to handle I have ever encountered. He is an utterly American specimen, coarse, rough & strong. A good-natured, kindly creature & as pleasant tempered as he is clever. & if this country can be joked & laughed out of its rights, he is the kind-hearted fellow to do it."
Mary continues, "I wonder if it be a sin to think slavery a curse to any land. Men & women are punished when their masters & mistresses are brutes, not when they do wrong. Under slavery, we live surrounded by prostitutes, yet an abandoned woman is sent out of any decent house. Who thinks any worse of a Negro or mulatto woman for being a thing we can't name? God forgive us, but
ours is a monstrous system, a wrong & an iniquity! Like the patriarchs of old, our men live all in one house with their wives & their concubines; & the mulattoes one sees in every family partly resemble the white children. Any lady is ready to tell you who is the father of all the mulatto children in everybody's household but her own."
She can speak for herself, rather than insinuate things about my darkies. Emma's children might be mulattos but they certainly do not resemble my children.
George has asked me to contact our Hall relatives in Liverpool, & tell them a bit about our circumstances. So I have sent a letter. I will copy out here what I said:
Mrs. Anna Moffett to R. C. Hall
Charleston, 26 Feb 1861
My dear cousin,
There is an old saying - 'Tis an ill wind that blows no one good,' this has been verified when that breeze wafted dear Agnes's letter into the wet, by this I am indebted for your last kind note, whatever was the cause. I was very glad to received it & so was my daughter & Lizzy. I am happy to hear of the health of yourself, dear wife & precious children. Arty must be by this time a big boy & Marion running alone.
We very often speak of your all & wish we could meet again, but as far as I am concerned this may not be, unless if my life is spared to see these 'calamities pass over' you pay us that promised visit that will give us so much happiness.
Yes, you must come to see us & bring dear Mrs. H & children too. I want you to visit Charleston, the birth place of your sainted mother & adopted home of your revered father & also for our sakes too. I do want such men as you to visit our portion of America to see things with your own eyes & hear with
your own ears, & not another’s.
I could fill pages about our Country, our glorious Southern Country, but I know you have been educated to view our institutions differently to what we do, so will not say any more than this, come & see us.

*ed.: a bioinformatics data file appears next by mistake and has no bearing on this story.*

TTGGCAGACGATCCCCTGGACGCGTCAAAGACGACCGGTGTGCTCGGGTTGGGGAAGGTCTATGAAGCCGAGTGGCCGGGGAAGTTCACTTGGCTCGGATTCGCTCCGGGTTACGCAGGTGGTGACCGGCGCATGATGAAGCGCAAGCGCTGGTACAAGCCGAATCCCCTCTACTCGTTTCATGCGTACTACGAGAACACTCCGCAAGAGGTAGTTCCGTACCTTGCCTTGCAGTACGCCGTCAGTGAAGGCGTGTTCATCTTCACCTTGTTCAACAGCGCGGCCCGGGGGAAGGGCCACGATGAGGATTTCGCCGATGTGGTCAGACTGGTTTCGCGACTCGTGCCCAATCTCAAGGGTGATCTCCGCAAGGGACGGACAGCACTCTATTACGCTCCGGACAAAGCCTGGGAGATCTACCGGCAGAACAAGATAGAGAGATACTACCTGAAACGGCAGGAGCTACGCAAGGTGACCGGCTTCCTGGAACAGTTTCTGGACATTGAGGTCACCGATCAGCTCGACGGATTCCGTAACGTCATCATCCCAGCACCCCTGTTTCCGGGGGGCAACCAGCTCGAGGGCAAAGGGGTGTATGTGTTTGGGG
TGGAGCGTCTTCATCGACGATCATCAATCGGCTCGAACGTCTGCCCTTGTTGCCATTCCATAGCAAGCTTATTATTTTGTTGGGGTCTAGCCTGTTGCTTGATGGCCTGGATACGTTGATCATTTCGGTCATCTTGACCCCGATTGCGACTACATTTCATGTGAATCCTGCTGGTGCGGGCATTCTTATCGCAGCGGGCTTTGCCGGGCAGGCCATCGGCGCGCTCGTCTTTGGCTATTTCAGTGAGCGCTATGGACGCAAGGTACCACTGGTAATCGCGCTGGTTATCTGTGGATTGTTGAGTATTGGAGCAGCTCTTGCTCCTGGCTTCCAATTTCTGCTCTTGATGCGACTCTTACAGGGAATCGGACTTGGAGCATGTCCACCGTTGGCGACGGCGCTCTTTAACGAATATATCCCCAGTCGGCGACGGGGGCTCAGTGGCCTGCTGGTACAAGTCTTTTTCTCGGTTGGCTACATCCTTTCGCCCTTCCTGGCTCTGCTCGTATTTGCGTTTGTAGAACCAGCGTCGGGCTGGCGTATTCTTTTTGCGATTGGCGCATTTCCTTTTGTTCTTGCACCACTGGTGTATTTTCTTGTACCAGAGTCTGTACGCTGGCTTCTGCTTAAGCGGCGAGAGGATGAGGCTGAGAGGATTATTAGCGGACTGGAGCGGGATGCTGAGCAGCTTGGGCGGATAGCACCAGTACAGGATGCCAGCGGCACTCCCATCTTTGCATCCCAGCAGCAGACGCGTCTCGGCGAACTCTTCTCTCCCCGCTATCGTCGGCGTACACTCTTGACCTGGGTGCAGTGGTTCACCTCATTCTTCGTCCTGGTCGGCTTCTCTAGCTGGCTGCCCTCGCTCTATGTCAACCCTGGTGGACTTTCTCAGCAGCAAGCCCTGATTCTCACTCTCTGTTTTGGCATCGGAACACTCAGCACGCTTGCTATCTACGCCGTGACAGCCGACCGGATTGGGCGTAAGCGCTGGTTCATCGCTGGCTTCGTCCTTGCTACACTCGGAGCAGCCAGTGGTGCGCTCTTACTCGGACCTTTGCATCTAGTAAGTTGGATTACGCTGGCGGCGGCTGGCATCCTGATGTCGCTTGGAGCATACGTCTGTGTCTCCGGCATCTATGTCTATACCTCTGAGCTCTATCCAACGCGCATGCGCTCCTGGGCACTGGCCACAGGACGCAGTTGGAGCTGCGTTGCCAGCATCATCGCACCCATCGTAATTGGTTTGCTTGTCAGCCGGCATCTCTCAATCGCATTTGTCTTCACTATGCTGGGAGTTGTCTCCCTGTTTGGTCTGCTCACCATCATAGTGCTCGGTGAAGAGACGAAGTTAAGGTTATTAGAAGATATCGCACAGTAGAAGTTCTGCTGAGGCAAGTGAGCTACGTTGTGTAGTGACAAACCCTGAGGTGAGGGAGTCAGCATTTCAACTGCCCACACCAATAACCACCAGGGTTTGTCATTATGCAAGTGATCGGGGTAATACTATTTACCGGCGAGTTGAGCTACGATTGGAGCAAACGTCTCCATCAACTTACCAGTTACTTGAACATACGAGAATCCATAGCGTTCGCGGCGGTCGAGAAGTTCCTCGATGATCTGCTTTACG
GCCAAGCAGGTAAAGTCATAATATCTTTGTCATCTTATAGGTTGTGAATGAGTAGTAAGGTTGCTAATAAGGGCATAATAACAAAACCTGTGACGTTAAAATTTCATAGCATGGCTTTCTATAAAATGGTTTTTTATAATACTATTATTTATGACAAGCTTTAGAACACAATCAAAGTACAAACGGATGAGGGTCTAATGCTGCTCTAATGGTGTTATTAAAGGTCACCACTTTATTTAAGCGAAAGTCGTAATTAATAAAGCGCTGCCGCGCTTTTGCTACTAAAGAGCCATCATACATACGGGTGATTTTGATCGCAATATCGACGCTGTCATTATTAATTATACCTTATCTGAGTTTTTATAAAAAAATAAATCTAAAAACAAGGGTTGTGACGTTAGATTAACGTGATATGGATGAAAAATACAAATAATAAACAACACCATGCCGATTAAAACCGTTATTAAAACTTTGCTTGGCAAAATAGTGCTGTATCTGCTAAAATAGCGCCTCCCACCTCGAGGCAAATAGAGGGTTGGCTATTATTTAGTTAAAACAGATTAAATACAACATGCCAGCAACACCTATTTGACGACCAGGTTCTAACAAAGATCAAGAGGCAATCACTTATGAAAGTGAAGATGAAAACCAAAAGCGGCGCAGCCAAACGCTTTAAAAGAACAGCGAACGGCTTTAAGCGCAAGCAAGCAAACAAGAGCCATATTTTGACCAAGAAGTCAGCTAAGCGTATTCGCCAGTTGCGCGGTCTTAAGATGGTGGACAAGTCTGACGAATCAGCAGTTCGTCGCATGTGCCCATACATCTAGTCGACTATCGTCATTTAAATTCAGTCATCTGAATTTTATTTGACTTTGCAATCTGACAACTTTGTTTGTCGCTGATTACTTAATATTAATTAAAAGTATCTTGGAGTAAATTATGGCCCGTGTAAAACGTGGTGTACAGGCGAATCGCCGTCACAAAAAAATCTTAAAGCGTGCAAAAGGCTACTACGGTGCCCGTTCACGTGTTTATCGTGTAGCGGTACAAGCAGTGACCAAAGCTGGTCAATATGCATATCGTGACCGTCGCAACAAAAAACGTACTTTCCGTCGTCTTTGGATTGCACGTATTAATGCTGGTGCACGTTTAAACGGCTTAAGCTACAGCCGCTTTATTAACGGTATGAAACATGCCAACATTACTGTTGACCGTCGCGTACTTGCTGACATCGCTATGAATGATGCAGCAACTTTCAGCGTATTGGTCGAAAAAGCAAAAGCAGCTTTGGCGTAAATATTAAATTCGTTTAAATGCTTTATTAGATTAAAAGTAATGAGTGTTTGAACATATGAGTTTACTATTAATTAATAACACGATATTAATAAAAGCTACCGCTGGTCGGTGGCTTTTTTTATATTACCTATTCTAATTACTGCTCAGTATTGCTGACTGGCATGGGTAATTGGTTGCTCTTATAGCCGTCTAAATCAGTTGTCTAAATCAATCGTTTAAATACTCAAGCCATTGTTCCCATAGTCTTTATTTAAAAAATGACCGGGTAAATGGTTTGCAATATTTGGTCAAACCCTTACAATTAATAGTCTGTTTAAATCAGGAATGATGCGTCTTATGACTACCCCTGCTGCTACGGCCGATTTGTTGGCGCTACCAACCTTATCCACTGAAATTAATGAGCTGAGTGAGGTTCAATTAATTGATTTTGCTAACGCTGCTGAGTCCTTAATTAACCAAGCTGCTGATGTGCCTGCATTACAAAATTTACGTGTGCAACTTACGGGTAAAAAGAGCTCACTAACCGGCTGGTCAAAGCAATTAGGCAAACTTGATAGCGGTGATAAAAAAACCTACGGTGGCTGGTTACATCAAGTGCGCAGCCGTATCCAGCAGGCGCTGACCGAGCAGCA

My dear friend you are not ignorant of the state of our political affairs; they are drawing hastily to a crisis. A few days will decide whether we shall be allowed to govern ourselves peaceably, or be immersed in a bloody conflict. You are aware by this time we, that is seven states, have seceded from the Union, & have formed a Southern Confederacy. The Honourable Jefferson Davies has been inaugurated our president, & Honourable Alex Stephens, Vice President. I hope you may read the account of these solemn proceedings & compare them with proceedings of "Lincoln."
Believing you deeply interested in our affairs & would like to be informed of our course we have sent you some papers & sermons, which I hope you will give a reading. They will throw more light on our country's affairs than can be gathered in other ways. I send you now a sermon delivered by a Jewish Rabbi of New York, a clergyman of high standing. I sent you I believe one preached by Rev. Van Dyke of the city of Brooklyn, N Y also by this mail. Please receive also a card "The Ordinance of Secession, with the names of the members of the Convention; those crossed are connected with my daughter by marriage, Mrs. Simonton. Those marked are Charlestonians, the others of our State. Our State is fully prepared for the worst, not one dissenting voice, men & women, yes even
women, are all agreed to conquer or die.
We may suffer dreadfully & some, aye many, of our most brave & good men fall if we are forced to war; but conquered & forced to return to the Union as it now is, dishonoured, debased, sold to Black Republicans & Abolitionists we never will. How sad the thought that this once Glorious Republic should be shooked to its foundations & destroyed by demagogues & others who are urged on by mad fanaticism, but tis done. We wished to withdraw peaceably, but no, we were indispensable to their wealth though we were a blot on their fair. Escutcheon & Murderers, Blasphemous & every other sinner would enter Heaven before us slaveholders, forgetting that was never denounced a sin by our God, but when a people set up a law higher than the Holy Word & Law of Jehovah, the wonder ceases at any wished deed they commit.
My son George has just been relieved from duty on Morris's Island; he was there 5 weeks. He & two of my other sons may be called out, this or next week. Our army is not made up of hired soldiers, but the best men of the State, many of them men of fortune & Volunteers who leave their homes of comfort to fight for the those homes & firesides & under God will never be conquered by a hired mob. No my friend you may hear our gallant men have been slaughtered, but never conquered. We go forward in the strength of God, & we trust his banner of love is over us.
I hope & intend to write to Mrs. G Hall, London this week if possible. I have to crave the forgiveness for inflicting such a very long story on you but you will excuse. I will judge by your soon letting me hear from you if I have trespassed. Kind regards to Mrs. H & self from Anna & Liz, with kisses to the dear little ones, I remain yours with esteem & affection
(signed) Anna Moffett.
P.S. Remember us in your kind regards to your brother Lindsay. Excuse bad writing - finished at twilight, feel inclined to tear up.
When am I to get those Daguerreotypes promised so long ago?
As I mentioned in that letter, I also wrote to George Otis Hall, Robert's much older brother, & his wife, who are slave owners on their plantation called Magnolia Mound in Baton Rouge, although they themselves now live permanently in Paris. I said more or less the same things, so will not repeat that letter here.